Lindsey Graham to Americans: Your Country Belongs to the World

America is not owned by Americans and their children but is instead held by people all over the globe, according to a statement from amnesty advocate Sen. Lindsey Graham.

“I’ve always believed that America is an idea [which is] not defined by its people but by its ideals,” Graham said in a press statement January 12 which sought to criticise President Donald Trump for describing some foreign countries as less pleasant than America, or as “shitholes.”

Graham continued:

The American ideal is embraced by people all over the globe.  It was best said a long time ago, E Pluribus Unum – Out of Many, One. Diversity has always been our strength, not our weakness.  In reforming immigration we cannot lose these American Ideals.

Graham was a founding member of the 2013 “Gang of Eight” pro-amnesty group and has frequently urged the importation of more cheap labor for his home-state companies.

His view of Americans’ homeland as the shared property of the world is shared by many other pro-immigration advocates. For example, Alaska Sen. Lisa Murkowski, who is working with Graham to push the amnesty bill, said in December:

America is a land of immigrants — it is who we are … that is why I have consistently supported humane and comprehensive immigration law reform, and it is why I am a proud co-sponsor of the DREAM Act.

In 2014, President Barack Obama voiced a similar claim, telling his audience that Americans do not have the right to exclude migrants:

Sometimes we get attached to our particular tribe, our particular race, our particular religion, and then we start treating other folks differently.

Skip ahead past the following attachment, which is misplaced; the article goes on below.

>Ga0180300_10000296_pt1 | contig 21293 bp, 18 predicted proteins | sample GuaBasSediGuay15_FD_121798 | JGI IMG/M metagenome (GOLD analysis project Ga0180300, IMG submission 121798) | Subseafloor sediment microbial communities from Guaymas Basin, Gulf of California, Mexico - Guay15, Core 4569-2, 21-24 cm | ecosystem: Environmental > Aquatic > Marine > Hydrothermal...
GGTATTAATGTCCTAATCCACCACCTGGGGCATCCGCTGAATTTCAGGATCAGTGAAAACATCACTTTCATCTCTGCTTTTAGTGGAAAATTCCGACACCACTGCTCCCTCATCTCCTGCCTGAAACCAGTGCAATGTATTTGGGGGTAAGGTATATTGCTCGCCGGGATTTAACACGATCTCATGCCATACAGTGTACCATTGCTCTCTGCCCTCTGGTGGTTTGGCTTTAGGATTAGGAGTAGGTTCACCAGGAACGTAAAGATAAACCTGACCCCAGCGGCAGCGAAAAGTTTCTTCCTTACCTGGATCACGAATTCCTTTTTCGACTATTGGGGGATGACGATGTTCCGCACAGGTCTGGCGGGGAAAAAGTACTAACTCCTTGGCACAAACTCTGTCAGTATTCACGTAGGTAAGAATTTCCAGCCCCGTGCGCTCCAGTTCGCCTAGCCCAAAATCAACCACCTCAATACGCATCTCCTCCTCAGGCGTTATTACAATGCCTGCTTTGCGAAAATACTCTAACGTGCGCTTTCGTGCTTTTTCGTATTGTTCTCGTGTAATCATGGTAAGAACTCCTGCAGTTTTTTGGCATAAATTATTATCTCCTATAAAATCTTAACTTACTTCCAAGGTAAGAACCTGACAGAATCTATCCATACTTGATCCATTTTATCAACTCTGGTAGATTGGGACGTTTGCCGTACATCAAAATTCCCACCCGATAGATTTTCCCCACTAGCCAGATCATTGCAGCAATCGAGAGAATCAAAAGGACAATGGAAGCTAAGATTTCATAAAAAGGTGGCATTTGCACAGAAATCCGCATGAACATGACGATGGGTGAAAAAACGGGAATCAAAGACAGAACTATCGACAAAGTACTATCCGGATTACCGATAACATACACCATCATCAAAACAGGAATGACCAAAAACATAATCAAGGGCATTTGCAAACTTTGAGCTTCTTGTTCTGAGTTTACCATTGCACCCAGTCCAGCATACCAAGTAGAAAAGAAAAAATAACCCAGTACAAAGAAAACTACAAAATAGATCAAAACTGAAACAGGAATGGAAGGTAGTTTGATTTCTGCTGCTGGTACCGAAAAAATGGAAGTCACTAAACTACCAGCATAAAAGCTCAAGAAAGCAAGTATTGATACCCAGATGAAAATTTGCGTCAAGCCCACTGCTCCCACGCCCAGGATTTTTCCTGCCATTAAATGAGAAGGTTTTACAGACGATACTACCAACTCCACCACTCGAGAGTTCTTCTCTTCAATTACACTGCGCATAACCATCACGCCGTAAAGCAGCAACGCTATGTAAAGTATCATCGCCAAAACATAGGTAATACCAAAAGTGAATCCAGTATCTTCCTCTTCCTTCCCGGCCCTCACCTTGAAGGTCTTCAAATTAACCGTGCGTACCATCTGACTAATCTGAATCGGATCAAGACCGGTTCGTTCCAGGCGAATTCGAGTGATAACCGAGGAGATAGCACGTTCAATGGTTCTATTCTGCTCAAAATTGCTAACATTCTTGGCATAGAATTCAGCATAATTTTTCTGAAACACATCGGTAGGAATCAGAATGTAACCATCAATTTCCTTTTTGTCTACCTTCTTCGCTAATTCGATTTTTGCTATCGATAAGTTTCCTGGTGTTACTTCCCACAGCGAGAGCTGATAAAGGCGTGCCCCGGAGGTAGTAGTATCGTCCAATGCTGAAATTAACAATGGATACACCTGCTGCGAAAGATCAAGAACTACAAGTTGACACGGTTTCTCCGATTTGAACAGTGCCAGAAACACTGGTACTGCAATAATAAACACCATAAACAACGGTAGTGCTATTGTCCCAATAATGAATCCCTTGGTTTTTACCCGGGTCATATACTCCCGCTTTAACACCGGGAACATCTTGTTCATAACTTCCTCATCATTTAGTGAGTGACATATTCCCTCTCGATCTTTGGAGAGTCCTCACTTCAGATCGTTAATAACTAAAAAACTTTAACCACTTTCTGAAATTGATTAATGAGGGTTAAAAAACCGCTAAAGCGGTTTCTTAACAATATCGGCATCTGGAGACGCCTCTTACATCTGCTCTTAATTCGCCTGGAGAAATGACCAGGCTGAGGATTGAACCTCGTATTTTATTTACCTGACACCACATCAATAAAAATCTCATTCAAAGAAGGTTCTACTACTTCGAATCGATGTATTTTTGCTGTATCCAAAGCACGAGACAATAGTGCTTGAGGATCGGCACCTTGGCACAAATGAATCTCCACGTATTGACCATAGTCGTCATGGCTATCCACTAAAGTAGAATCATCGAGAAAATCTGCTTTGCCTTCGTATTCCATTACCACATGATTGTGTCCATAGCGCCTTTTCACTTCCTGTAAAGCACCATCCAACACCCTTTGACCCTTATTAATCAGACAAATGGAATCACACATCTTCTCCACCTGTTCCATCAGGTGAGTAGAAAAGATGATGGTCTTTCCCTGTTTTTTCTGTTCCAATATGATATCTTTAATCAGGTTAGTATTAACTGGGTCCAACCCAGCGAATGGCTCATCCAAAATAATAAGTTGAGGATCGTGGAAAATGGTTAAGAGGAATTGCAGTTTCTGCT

And that, sometimes, has been a bottleneck to how we think about immigration.  If you look at the history of immigration in this country, each successive wave, there have been periods where the folks who were already here suddenly say, well, I don’t want those folks.  Even though the only people who have the right to say that are some Native Americans.

Business elites also use the ideal of immigration to shake off the civic demands from their fellow citizens — and also to cut payroll costs, increase sales, grow profits and spike the value of real-estate.

On January 12, for example, shortly after Democrats leaked Trump’s description of some foreign countries as “shitholes” — Goldman Sachs’s CEO used Twitter to declare that Americans’ prime directive is acceptance of foreign immigrants.

The D.C.-based head of Mark Zuckerberg’s cheap-labor lobby,, also insists that America is home to anyone who gets through the border:

In contrast, President Donald Trump won the 2016 election because voters shared his frequently expressed favoritism towards his own country and his fellow citizens. In his inauguration speech, Trump declared:

This is your day. This is your celebration. And this, the United States of America, is your country. What truly matters is not which party controls our government, but whether our government is controlled by the people. January 20th 2017, will be remembered as the day the people became the rulers of this nation again.

The forgotten men and women of our country will be forgotten no longer. Everyone is listening to you now. You came by the tens of millions to become part of a historic movement the likes of which the world has never seen before.

At the center of this movement is a crucial conviction: that a nation exists to serve its citizens. Americans want great schools for their children, safe neighborhoods for their families, and good jobs for themselves. These are the just and reasonable demands of a righteous public.

In his pro-immigration statement, Graham also argued that government-imposed civic variety — “diversity” — is an American ideal that is ensured by mass-immigration.